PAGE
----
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Monday

Today's focus is 3D shape properties

 

Over the next two days we are going to be exploring 3D shapes.  At this point in the academic year we would hope that your child is secure in identifying most 2D shapes and understanding their properties of sides and corners. If your child is unsure of 2D shapes then this could be a focus over the half-term if you would like something to do in the holidays (by no means an expectation, just a suggestion should it help!).

 

Today we are going to be focusing on the key vocabulary used when talking about 3D shapes. Children often muddle the vocabulary between 2D and 3D shapes. The terms 'faces', 'vertices', and 'edges' are only used for 3D shapes, of which these are explained in the image below. If they talk about corners or sides it is important to correct this to avoid confusing with 2D shape properties. 

 

In Reception we would explore the cube, cuboid, sphere, cylinder, cone and triangular prism. Below is an image for you, not your child, to use which also lists their 3D properties to help with this activity.

For today's activity you will need to gather up some household items that are these 3D shapes. There are so many around your house without you realising. Here's some ideas to help you get started...

 

Cube - a dice, a packaging box, a gift box 

Cuboid - a cereal box, a large book, a Tupperware storage container, a packaging or gift box.

Sphere - a ball, a football

Cylinder - a toilet roll, a bottle, kitchen roll, a pot or jar.

Cone - a party hat, ice cream cone

Triangular prism - Toblerone chocolate box, modelled out of playdough

 

You will also need the vocabulary cards below...

Share with your child the objects that you have found for each 3D shape.

*First of all we start by establishing what your child already knows...

 

What type of shapes are they? This is the perfect time to share that 2D shapes are flat shapes, 3D shapes are fat shapes!

Do you know any of these 3D shape names? Cube, cuboid etc. Don't worry if they don't use the correct names...this is what this activity will help with. It just helps you to understand what they already know/don't yet know.

How would you describe this shape? In an ideal world we would hope for faces, edges and vertices but realistically it is highly unlikely and they will use words like - spikey, corners, sides, big, long. Don't worry - that is expected. 

 

*Next, you can introduce the shapes as 3D shapes and that they all have their own names. These songs are popular to help children remember their names. You can always go back to one or more of these at the end of your session to recap and have some 3D shape song fun.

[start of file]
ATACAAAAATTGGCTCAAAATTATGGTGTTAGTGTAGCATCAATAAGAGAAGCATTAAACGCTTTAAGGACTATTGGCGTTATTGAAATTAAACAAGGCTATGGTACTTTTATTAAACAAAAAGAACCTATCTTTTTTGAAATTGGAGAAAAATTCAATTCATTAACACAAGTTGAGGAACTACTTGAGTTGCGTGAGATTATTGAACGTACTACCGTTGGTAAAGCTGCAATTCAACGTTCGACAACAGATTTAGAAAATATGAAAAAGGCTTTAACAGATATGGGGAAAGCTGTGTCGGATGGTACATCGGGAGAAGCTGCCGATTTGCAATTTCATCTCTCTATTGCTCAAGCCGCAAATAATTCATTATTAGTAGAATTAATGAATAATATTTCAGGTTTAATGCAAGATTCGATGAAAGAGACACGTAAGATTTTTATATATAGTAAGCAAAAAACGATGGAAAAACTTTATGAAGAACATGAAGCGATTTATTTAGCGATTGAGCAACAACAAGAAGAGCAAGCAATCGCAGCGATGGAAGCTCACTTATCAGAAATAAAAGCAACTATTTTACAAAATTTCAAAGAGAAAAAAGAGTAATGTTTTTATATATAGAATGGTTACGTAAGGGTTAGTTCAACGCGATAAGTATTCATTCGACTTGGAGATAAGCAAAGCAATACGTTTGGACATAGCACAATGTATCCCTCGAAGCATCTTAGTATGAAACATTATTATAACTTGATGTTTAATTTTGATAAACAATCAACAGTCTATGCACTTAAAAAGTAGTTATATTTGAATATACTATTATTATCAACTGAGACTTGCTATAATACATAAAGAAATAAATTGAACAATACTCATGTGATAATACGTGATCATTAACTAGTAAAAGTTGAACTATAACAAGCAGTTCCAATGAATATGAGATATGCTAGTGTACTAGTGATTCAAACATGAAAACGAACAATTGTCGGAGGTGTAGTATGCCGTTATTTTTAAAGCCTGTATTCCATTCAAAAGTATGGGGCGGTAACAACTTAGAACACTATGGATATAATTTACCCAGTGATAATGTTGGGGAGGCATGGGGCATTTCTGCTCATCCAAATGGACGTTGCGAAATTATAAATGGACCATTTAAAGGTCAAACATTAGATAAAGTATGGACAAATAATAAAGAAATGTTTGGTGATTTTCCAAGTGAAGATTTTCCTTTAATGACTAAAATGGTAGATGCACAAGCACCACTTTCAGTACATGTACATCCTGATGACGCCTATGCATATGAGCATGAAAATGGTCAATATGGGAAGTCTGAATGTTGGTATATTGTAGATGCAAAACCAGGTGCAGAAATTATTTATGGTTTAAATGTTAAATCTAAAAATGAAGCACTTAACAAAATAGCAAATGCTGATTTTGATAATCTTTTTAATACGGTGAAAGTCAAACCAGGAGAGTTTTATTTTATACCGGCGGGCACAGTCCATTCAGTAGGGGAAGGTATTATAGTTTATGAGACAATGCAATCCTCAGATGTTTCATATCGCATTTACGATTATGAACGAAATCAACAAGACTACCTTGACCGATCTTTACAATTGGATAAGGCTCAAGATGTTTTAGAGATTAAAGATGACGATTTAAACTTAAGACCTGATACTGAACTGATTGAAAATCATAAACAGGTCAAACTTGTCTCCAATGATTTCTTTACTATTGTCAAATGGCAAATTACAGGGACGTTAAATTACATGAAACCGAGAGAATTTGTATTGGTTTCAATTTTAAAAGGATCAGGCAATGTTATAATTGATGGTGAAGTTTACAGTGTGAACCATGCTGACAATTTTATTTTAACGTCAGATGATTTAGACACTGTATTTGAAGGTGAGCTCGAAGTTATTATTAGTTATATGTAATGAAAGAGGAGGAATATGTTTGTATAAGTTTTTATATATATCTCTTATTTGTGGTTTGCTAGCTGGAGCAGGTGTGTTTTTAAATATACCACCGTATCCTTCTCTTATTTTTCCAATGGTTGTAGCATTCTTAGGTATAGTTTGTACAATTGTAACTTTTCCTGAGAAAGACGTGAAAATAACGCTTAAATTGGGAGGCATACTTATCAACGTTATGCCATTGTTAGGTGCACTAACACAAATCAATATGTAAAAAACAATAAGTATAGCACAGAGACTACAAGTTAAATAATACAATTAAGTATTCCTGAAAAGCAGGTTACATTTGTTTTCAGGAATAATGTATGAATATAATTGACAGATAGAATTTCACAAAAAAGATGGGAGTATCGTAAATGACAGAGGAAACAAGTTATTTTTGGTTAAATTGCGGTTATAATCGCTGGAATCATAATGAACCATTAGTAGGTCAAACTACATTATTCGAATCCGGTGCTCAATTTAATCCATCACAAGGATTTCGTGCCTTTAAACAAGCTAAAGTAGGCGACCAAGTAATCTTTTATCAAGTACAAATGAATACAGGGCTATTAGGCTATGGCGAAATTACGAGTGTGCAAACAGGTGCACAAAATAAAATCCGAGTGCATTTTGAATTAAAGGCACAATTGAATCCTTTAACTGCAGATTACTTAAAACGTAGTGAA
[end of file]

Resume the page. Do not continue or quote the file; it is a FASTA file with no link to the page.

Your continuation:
3D Shapes | Fun Shape Song for Kids | Jack Hartmann

3D Shapes Song | Shapes for kids | The Singing Walrus

3D Shapes I Know

*Following the songs can they match the names to the shapes using the shape name cards?

 

*Then together explore the key features of the 3D shapes...how can we describe them to our friends in superhero headquarters? Explain where the edges, faces and vertices are. The 3D shape vocabulary cards can help with this along with lots of modelling and touching of the shapes for hands-on learning.  Take one shape at a time. 

 

When you have looked at the six shapes and talked about their properties then it's game time!

 

*Give your 30 seconds to look around the house for each 3D shape. "Find me a.... ___________!"  They get a point for finding something that is the correct 3D shape. They can then score an extra point for either identifying a feature when asked "show me a face/edge/vertex" or for saying a fact "it has one six faces" if they are confident with 3D shapes. Support them if they make a wrong statement to prevent learning inaccuracies. Then send them to look for the next 3D shapes until they have covered all six. How many points can they score?  You can play this game again tomorrow and see if they can beat their score!

 

Don't forget you can always finish with a 3D shape song from above!

 

Need a stepping stone?

If your child is finding this activity challenging then begin just three of the 3D shapes and gradually building it up. With the shape properties just look at faces and edges...they can develop their knowledge of vertices when they are more confident. 

When out and about do some 3D shape spotting and reinforce the 3D shape name. Your child will need lots of modelling and talk from you to help embed their learning. 

 

Need a further challenge?

Put all of the shapes in a bag (non-transparent). You aren't allowed to take the shape out of the bag until it has been guessed. You can give them clues to which shape it is by giving the details..."it has a curved face, it has no vertices, it is a ..." You can then swap over...they have to feel it in the bag and give you clues...the hard part is giving accurate clues!  Have fun! 

 

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